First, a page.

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LANSING – On April 11, a packed courtroom of The Michigan Court of Appeals heard arguments on whether domestic partner benefits constituted a violation of Proposal 2, the anti-gay marriage amendment passed by Michigan voters in November 2004. No immediate decision was rendered in the case, which pits Michigan Attorney General Mike Cox against a coalition including the American Civil Liberties Union, the office of Governor Jennifer Granholm and several Michigan universities.
The case originated following the passage of an amendment to the Michigan Constitution that outlaws marriage for same-sex couples. Democratic Governor Jennifer Granholm determined that the last words of the amendment — “or any union for similar purposes” – required her to remove domestic partner benefits from state employee contracts. Her action led 22 couples to file suit. Members of these couples are employed either by the state or by state-run universities.
Last September, Ingham County Circuit Court Judge Joyce Draganchuk ruled that offering domestic partner benefits did not violate the new amendment. Attorney General Cox appealed the ruling.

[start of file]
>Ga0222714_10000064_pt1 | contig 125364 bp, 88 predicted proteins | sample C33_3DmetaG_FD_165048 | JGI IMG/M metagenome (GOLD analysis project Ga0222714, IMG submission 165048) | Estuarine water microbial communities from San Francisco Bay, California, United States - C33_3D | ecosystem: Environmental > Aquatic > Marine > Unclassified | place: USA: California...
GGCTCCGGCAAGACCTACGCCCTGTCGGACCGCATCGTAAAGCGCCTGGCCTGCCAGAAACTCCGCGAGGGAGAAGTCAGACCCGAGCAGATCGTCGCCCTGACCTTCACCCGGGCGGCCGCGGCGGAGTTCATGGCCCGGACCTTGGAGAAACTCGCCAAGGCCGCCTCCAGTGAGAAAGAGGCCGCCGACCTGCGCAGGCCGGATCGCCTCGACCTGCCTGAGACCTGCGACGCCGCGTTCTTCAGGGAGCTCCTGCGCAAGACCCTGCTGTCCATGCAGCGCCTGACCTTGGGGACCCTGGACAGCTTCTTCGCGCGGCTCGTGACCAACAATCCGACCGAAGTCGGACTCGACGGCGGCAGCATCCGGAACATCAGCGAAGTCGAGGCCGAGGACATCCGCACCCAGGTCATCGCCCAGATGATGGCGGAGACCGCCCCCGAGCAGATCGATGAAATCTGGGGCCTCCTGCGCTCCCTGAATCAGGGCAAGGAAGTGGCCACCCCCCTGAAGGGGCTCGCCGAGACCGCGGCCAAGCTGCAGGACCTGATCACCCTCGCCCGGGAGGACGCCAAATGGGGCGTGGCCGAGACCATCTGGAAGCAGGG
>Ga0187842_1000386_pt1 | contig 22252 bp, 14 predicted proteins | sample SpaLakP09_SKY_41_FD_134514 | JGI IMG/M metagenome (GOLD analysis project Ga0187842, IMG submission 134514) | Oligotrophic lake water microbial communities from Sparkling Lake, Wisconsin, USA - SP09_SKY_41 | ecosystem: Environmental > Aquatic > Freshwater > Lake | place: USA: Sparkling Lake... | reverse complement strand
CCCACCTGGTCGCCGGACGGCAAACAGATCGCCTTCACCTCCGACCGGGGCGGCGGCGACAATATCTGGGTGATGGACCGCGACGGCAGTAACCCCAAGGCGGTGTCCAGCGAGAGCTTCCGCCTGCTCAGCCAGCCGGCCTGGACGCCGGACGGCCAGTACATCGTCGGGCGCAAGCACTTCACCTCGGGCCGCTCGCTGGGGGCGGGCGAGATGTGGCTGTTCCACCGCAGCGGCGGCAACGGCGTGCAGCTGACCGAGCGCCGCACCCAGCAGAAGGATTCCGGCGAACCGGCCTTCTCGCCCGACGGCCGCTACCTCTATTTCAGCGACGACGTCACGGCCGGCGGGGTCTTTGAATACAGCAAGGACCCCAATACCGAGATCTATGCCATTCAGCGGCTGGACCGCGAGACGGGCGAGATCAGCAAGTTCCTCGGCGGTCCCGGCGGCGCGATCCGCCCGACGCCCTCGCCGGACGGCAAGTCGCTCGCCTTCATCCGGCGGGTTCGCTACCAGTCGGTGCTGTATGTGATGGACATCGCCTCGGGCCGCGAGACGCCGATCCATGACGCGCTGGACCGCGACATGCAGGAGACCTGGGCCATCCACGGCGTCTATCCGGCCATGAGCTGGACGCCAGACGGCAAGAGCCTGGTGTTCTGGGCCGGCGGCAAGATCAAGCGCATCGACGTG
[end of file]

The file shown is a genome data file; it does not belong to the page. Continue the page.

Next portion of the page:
Assistant Attorney General Eric Rustuccia argued that providing benefits to domestic partners, but not to children, siblings and other relations, violated the amendment by creating a special class.
“That’s exactly what the amendment, and the people of Michigan, are trying to prevent,” he said during oral arguments. Under Rustuccia’s argument, providing benefits to same-sex couples is tantamount to recognizing the relationship as a union.
Deborah LaBelle, attorney for the 22 couples, argued that providing health care benefits is in no way creating or recognizing a marital union, which is a specific classification with clear legal obligations and benefits, which are not available to domestic partners.
LaBelle and an attorney for Governor Jennifer Granholm argued that the ballot measure was intended to address the national debate about gay marriage, not to eliminate domestic partner benefits for gay and lesbian employees.
LaBelle also argued that under Rustuccia’s argument, the fact that the court was hearing the case would technically violate the amendment.
An attorney for the University of Michigan and Wayne State University argued that eliminating the ability of the universities to offer domestic partner benefits would destroy their competitive advantage in recruiting, hiring and retaining high quality instructors.
The court did not indicate when it would rule, but Judge Hoekstra did close the hearing by saying “We will carefully consider the case and our ruling on its way up to the Supreme Court.”